One of the nice things about writing retreats is being able to geek out about books during breaks. And since I don’t seem to have read anything but books for children and teens in the last year (it’s research, okay?) I started collecting names of books writers love at the Devon retreats.
It’s largely novels from the last 20 years, plus a handful of writing books (lists of classics, YA and sci-i/fantasy we loved to come) but if you’re looking for great book recommendations then there are worse places you could look than into the minds of writers.
Of course I’m in favour of supporting local bookshops, but because it’s convenient for many people (and you might be in time to get them for Christmas), here are the Amazon links. You can also see them collected here.
The Miniaturist by Jessie Burton. My list has a scribbled note next to this just says ‘lovely’.
The Moment by Douglas Kennedy. This made me cry like a baby.
I still haven’t read The Help by Kathryn Stockett, set in 1960s Mississippi, but I often hear people say they expected it to be disappointing, but it turned out to be of those rare books that really lives up to the hype.
The Briefcase by Hiroki Kawakami (it seems to also be known as Strange Weather in Tokyo) is a quiet love story set against the changing seasons.
What do you mean, you haven’t read Audrey Niffenegger’s The Time Traveler’s Wife?
Shortlisted for the Booker in 2003, Monica Ali’s Brick Lane is a modern classic.
The Luminaries by Eleanor Catton is a huge novel, a writer who recently set up a fund to give writers time to read, something hugely important that we sometimes neglect. Go Eleanor!
Haruki Murakami’s books come up again and again on people’s book lists, but Norwegian Wood, one of his less fantastical books, is the one our writers loved most.
A Spell of Winter by Helen Dunmore won the 1996 Orange Prize. It deals with the taboo love between abandoned siblings around the time of WWI and is a beautiful book with a difficult subject.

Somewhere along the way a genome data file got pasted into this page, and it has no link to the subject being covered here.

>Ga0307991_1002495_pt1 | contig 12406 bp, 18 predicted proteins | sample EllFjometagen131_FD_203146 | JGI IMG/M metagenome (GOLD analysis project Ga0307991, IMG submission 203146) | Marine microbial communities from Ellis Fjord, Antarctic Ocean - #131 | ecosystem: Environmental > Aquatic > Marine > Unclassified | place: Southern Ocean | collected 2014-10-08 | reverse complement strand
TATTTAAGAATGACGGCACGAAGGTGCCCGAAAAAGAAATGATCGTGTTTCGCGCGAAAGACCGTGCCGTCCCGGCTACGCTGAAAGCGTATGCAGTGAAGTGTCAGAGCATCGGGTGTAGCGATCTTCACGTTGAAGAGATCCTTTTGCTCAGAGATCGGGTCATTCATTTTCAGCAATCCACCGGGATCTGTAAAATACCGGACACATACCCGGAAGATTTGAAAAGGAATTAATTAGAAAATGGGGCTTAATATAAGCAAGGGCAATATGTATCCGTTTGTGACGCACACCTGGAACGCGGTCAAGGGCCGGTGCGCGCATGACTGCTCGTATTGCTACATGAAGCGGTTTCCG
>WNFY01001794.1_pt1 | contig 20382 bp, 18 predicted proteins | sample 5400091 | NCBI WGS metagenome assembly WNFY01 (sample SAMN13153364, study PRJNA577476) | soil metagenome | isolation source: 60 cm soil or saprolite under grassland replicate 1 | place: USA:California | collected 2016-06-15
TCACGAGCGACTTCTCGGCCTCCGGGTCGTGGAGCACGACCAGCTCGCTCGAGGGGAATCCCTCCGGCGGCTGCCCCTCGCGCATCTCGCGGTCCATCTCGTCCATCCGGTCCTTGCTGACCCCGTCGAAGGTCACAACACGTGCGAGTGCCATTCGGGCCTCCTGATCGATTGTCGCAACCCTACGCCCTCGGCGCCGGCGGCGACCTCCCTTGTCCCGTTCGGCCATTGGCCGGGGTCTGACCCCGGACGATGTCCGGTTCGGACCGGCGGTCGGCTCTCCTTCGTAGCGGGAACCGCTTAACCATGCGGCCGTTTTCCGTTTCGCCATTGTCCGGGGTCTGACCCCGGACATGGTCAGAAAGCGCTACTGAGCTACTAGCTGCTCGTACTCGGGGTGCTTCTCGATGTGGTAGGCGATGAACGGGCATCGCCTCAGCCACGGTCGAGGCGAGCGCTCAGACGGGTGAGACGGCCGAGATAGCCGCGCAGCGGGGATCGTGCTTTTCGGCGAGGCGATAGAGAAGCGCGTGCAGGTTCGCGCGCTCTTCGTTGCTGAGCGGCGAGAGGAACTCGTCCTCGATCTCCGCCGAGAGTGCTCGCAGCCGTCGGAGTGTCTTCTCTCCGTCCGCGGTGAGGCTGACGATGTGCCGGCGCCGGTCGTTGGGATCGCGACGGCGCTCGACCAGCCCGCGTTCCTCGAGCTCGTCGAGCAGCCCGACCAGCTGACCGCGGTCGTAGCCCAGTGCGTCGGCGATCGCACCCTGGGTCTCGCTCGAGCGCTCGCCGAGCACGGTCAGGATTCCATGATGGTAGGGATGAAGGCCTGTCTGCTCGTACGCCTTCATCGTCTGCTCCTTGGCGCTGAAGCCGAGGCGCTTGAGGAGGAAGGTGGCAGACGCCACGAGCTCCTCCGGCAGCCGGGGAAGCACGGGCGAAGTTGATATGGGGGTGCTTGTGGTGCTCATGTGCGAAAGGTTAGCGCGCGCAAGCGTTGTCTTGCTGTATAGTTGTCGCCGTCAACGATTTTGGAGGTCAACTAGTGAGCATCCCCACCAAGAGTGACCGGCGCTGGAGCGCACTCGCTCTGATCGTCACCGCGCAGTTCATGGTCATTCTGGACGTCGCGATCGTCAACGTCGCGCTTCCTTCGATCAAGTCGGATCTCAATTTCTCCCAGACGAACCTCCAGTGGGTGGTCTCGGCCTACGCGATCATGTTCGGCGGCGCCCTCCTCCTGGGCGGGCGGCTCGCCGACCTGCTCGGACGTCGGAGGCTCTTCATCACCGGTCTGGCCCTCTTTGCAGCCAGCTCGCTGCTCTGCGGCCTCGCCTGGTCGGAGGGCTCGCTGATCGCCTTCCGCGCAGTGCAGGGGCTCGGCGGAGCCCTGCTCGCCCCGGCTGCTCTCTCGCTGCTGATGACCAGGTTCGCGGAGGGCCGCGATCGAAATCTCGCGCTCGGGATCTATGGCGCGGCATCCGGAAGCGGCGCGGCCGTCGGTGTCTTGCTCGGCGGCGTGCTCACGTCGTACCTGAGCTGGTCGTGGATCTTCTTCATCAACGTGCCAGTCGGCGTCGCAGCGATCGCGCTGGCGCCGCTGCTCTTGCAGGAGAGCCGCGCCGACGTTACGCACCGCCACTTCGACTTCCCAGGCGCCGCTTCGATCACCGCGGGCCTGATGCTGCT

The Goldfinch by Donna Tartt. The novel everyone’s been reading on the Tube this year, this huge novel polarises opinion just as much as Donna Tartt’s earlier work.
The Night Watch by Sarah Waters. Our writers recommended a number of Sarah Waters’ book, but particularly enjoyed this novel about four Londoners that moves backwards through the 1940s.
The Night Circus by Erin Morgenstern is a gorgeous blend of fantasy and reality that was longlisted for the Orange Prize for Fiction 2012.
The Shock of the Fall by Nathan Filer has won a number of awards and is dark, sad and funny by turns.
Dear Life by Alice Munro. Actually, pretty much anything by Alice Munro, who won the Nobel Prize in Literature this year. Her Hateship, Friendship, Courtship, Loveship, Marriage was recommended as a good Alice Munro starting point.
Trumpet by Jackie Kay. Poetic and compassionate, this story of a famous jazz trumpeter with a secret won the 1998 Guardian Fiction Prize.
The Hare with Amber Eyes: A Hidden Inheritance by Edmund de Waal. Every time someone mentioned this book, the other writers in the room all sighed and said how much they loved it. Winner of the 2010 Costa Biography Award.
We are all Completely Beside Ourselves by Karen Joy Fowler. Shortlisted for the Man Booker Prize in 2014, a number of writers recommended this book about families and the damage we do to those we love.
Burial Rites by Hannah Kent. Both crime drama and historical saga, writers was recommended this multiple prize-winning book partly because of its haunting Icelandic setting.
The Song of Achilles by Madeline Mitchell. This retelling of ancient Greek myths won the Orange Fiction prize in 2012.
Thrillers & Horror
The Burning Air by Erin Kelly is a clever, creepy psychological thriller set in Devon.
Apple Tree Yard by Louise Doughty is a suspenseful psychological/courtroom thriller about adulterous lovers.
The Rats by James Herbert is a short but gruesome horror classic.
Bird Box by Josh Malerman is a psychological thriller set in a dystopian world.
Books About Writing
I Am Your Brother: Short Story Studies by Charles E May. Charles has a blog called Reading the Short Story (The tagline is: Thoughts on reading and studying the short story by a guy who has read and written about a lot of short stories).
Writing Down the Bones: Freeing the Writer Within by Natalie Goldberg. Zen meditation meets practical, encouraging writing advice.
Bird by Bird: Instructions on Writing and Life by Anne Lamott.
Self Editing for Fiction Writers: How to Edit Yourself Into Print by Renni Browne & Dave King.
The Artful Edit: On the Practice of Editing Yourself by Susan Bell.
Into the Woods: How Stories Work and Why We Tell Them by John York, creator of the BBC Writers’ Academy. The man knows his stuff.
These are all affiliate links. Kind of like a finder’s fee, this means that if you buy through these links I get a small percentage of you payment, usually a few pence. It makes no difference to what you pay, because that would be silly.